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Equus & Co.



Premature, I know.

The fifty-foot width of Allen & Son has got to be the handsomest blacksmith shop I’ve seen. My photoshopping skills are fakakta (פֿאַרקאַקט) so this image will probably be butchered in its transition to become Equus & Company. Perhaps the Allen family will continue to be its long-time owner-operators.

Before the automotive age and throughout the transition from horse to horsepower, Agincourt’s motive power was four-legged. Horses’ hooves required shoeing; their poop required scooping. Those without private stables needed a place to keep their horse, as did those with a dairy cow—milk was fresh and whole and unpasteurized. My preliminary plan, with a minimum of tweaking, will fit comfortably behind this handsome façade.  (There is, by the way, a second entry off the alley that runs behind.) This image is interesting for other reasons though: the implied two-story building to the left, the curb and pavement, a telephone pole and lines, and the fire hydrant—some of that evidence of infrastructure is yet to be resolved.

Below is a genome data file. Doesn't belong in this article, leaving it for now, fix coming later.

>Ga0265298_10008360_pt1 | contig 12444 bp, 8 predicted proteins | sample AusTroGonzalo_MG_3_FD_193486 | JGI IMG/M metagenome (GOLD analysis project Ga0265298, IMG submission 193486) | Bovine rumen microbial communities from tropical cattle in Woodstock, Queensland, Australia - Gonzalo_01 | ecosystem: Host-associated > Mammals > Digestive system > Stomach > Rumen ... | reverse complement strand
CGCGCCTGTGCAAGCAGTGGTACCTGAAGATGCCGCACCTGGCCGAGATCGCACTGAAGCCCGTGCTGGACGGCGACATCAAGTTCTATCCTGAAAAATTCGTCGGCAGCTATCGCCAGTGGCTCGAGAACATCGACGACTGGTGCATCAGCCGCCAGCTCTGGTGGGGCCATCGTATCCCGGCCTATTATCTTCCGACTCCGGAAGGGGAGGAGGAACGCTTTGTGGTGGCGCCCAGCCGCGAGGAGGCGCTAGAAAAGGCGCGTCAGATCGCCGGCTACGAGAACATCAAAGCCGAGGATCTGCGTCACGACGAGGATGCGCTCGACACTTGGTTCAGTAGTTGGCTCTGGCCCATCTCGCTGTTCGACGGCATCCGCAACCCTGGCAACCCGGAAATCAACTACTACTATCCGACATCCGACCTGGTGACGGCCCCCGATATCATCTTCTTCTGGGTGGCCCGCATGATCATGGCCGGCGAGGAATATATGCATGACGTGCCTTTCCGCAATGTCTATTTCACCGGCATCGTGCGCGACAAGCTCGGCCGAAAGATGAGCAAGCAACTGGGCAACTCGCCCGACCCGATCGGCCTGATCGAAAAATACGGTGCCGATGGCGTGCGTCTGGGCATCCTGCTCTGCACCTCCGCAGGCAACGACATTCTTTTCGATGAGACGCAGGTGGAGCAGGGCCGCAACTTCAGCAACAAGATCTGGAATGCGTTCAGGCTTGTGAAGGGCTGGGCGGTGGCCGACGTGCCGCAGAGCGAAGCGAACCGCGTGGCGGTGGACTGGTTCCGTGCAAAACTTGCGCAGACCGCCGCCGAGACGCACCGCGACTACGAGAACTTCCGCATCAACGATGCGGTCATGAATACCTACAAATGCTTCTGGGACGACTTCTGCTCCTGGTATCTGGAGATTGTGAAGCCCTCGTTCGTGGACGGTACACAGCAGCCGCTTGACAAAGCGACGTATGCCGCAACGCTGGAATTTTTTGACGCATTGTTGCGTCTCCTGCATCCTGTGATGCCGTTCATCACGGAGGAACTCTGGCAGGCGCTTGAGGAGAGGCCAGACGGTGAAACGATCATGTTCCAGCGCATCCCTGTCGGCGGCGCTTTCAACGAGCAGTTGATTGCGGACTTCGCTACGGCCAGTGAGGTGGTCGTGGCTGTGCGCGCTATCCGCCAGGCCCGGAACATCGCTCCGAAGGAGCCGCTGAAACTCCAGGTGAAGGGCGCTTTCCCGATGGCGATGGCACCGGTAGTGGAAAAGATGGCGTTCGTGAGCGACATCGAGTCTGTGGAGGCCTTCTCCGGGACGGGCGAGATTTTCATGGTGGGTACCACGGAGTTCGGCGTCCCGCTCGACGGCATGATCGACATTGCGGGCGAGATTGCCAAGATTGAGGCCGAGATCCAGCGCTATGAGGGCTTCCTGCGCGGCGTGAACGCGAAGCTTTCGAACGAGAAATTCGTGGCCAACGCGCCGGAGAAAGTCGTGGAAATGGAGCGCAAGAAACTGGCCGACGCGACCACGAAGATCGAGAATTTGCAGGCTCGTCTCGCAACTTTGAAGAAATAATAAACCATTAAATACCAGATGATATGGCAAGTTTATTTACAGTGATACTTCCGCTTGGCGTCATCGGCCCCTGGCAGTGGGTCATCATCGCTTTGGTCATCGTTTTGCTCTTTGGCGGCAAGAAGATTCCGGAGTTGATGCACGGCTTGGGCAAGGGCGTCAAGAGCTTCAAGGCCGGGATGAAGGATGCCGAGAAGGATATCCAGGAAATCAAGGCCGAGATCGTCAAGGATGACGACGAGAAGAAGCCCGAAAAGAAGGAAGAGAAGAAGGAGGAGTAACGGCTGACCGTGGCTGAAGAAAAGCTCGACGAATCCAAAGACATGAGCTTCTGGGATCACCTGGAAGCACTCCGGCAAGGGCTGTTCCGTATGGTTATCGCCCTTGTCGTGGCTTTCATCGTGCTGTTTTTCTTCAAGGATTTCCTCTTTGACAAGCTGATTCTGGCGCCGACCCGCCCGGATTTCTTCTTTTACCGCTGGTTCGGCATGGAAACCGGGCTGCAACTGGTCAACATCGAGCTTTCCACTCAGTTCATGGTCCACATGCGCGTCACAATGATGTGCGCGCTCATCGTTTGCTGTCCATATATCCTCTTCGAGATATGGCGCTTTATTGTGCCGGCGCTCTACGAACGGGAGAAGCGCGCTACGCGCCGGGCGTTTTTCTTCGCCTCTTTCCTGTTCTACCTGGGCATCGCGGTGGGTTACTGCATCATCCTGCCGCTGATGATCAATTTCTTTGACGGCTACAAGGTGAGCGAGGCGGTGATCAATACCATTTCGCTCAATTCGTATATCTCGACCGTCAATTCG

Medical Arts

Can you see it in the lower righthand corner?

PS [17DEC2019]: Today I learned of the historical fiction editing website “The History Quill” and a piece devoted to writing about horses with authenticity. High time!

PS [07DEC2020]: Why did I forget to append a reference to Allen & Son’s business in San Bernardino, California? There is a business history at Newspapers.com, though you may not be able to see it if you’re not a subscriber. This wonderful bit of memorabilia also comes up during a google search. Anyone want to try photoshopping this?

1 Comment

  1. […] PS: On the plot plan, please notice the long rectangular building on the lower right corner: that’s another of Agincourt’s early business ventures, Equus & Co., a livery with harness maker and blacksmith. You can find out about them at another entry by using that title or this link. […]

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